Commonwealth Secretary General Urges St. Kitts & Nevis to Resolve its Own Issues Connected with Motion of No Confidence

He did not however outline any specific work that this will entail.

Sharma told the media during a press conference on Tuesday afternoon, (14th May, 2013), that his organization has committed to work more closely with St. Kitts and Nevis, in years ahead, on issues related to democracy.

The Commonwealth official reminded that there have been recommendations made in the past by members of the Commonwealth Observer Missions that have observed elections in the country. He said that though work needs to continue on this front, there has been significant progress made in the implementation of some of the recommendations. Sharma said they have been happy to be supportive of this very important and crucial sector in deepening democracy in the two islands.

The Secretary General was asked for his reaction to a letter that was written to him by six elected members of parliament earlier this year, as part of their effort to force the government and Speaker of the National Assembly to schedule a meeting to debate and vote on a Motion of No Confidence.

Sharma diplomatically stated that “It’s a constitutional and parliamentary process which every state has to work through themselves and find a resolution in the national interest. It is not for the Secretary General to be advising member states on their own domestic political situations which are better attended to by themselves through these processes.”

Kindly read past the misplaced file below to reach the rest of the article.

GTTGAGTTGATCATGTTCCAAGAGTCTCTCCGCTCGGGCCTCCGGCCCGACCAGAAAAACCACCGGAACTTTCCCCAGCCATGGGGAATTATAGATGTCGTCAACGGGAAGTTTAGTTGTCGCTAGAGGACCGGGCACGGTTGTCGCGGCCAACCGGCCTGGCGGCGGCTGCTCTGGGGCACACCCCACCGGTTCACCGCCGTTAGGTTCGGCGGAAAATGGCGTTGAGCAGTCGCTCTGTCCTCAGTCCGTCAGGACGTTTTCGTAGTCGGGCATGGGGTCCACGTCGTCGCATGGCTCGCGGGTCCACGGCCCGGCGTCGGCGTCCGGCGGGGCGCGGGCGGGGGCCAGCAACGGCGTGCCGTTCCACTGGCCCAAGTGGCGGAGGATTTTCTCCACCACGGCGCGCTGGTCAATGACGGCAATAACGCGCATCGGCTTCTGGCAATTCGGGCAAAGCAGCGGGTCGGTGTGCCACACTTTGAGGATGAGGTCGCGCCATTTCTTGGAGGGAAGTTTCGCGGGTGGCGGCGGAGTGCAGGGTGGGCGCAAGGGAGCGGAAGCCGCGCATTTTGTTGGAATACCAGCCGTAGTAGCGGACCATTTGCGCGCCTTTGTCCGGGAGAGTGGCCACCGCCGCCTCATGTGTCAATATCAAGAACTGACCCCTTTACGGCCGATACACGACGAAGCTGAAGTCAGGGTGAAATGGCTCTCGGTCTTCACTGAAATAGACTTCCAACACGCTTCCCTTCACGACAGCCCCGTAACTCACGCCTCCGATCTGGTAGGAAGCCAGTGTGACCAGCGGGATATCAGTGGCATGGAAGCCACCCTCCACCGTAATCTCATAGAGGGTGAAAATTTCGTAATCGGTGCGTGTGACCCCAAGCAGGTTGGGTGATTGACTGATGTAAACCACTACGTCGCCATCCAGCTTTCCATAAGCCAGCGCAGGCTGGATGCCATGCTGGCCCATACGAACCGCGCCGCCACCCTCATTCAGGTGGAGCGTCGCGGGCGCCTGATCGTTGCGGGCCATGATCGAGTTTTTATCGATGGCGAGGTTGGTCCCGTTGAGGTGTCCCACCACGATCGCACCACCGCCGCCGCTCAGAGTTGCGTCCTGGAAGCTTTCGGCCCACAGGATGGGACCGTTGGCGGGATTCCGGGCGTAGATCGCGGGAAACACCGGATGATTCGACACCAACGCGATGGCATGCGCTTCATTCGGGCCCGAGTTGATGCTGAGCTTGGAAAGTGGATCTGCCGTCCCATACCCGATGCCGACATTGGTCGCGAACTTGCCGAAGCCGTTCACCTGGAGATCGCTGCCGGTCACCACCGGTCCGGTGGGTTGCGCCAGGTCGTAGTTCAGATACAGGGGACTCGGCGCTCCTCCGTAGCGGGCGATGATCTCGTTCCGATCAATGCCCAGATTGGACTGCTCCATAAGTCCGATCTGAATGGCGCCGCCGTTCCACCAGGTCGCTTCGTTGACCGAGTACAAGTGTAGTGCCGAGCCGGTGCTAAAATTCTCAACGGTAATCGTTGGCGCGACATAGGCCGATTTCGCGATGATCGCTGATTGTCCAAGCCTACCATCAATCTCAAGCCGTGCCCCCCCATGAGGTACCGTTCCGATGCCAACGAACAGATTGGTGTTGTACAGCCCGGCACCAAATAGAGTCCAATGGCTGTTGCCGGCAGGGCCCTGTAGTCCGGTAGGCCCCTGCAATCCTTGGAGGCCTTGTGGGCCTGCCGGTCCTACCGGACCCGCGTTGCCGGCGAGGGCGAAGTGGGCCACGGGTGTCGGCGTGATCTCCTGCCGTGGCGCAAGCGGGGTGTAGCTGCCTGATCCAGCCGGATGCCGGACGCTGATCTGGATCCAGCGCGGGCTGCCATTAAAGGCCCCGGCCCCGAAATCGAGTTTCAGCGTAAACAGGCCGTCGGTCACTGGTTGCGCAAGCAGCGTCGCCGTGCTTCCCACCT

He was however challenged on the opinions he expressed in a recent article on the topic of advancing democracy as a shared goal and asked if he did not see those ideas consistent with any tangible effort by the Commonwealth to intervene.

However the Secretary General indicated that the shared goals of which he spoke in the article are reflected in a series of statements of values and principles which the Commonwealth has made ever since the Singapore Declaration of 1971. He added that they are now consolidated in an affirmation of our values which was done during the Commonwealth Heads of Government meeting that was hosted in Trinidad a few years ago and he said that the Charter that followed was signed a couple of months ago by Her Majesty, Queen Elizabeth of Britain, who is head of the Commonwealth.

At the heart of the Commonwealth’s work on deepening democracy, said Sharma, is that of working with members of the Commonwealth states, particularly through institution building.

“So whenever I travel I always make it a point to visit those institutions which are at the heart of the culture of democracy. These are the Electoral Commission, the Human Rights Commission, Judicial Services Commission, the parliaments…”

While in St. Kitts and Nevis Sharma said he also met with the Leader of the Opposition, Mr. Mark Brantley and the Premier of Nevis Mr. Vance Amory. He described those meetings as being very informative though he did not go into any details of what exactly was discussed.

He stated that they try to work with member states in consolidating the values of democracy through the institutions that give sustainability, resilience, depth and meaning to democracy as the means which we use the most. “But there are also specific proposals which are made to us by member states from time to time, depending on what their priorities are and we are very happy to try and respond to these as well,” stated Mr. Sharma.




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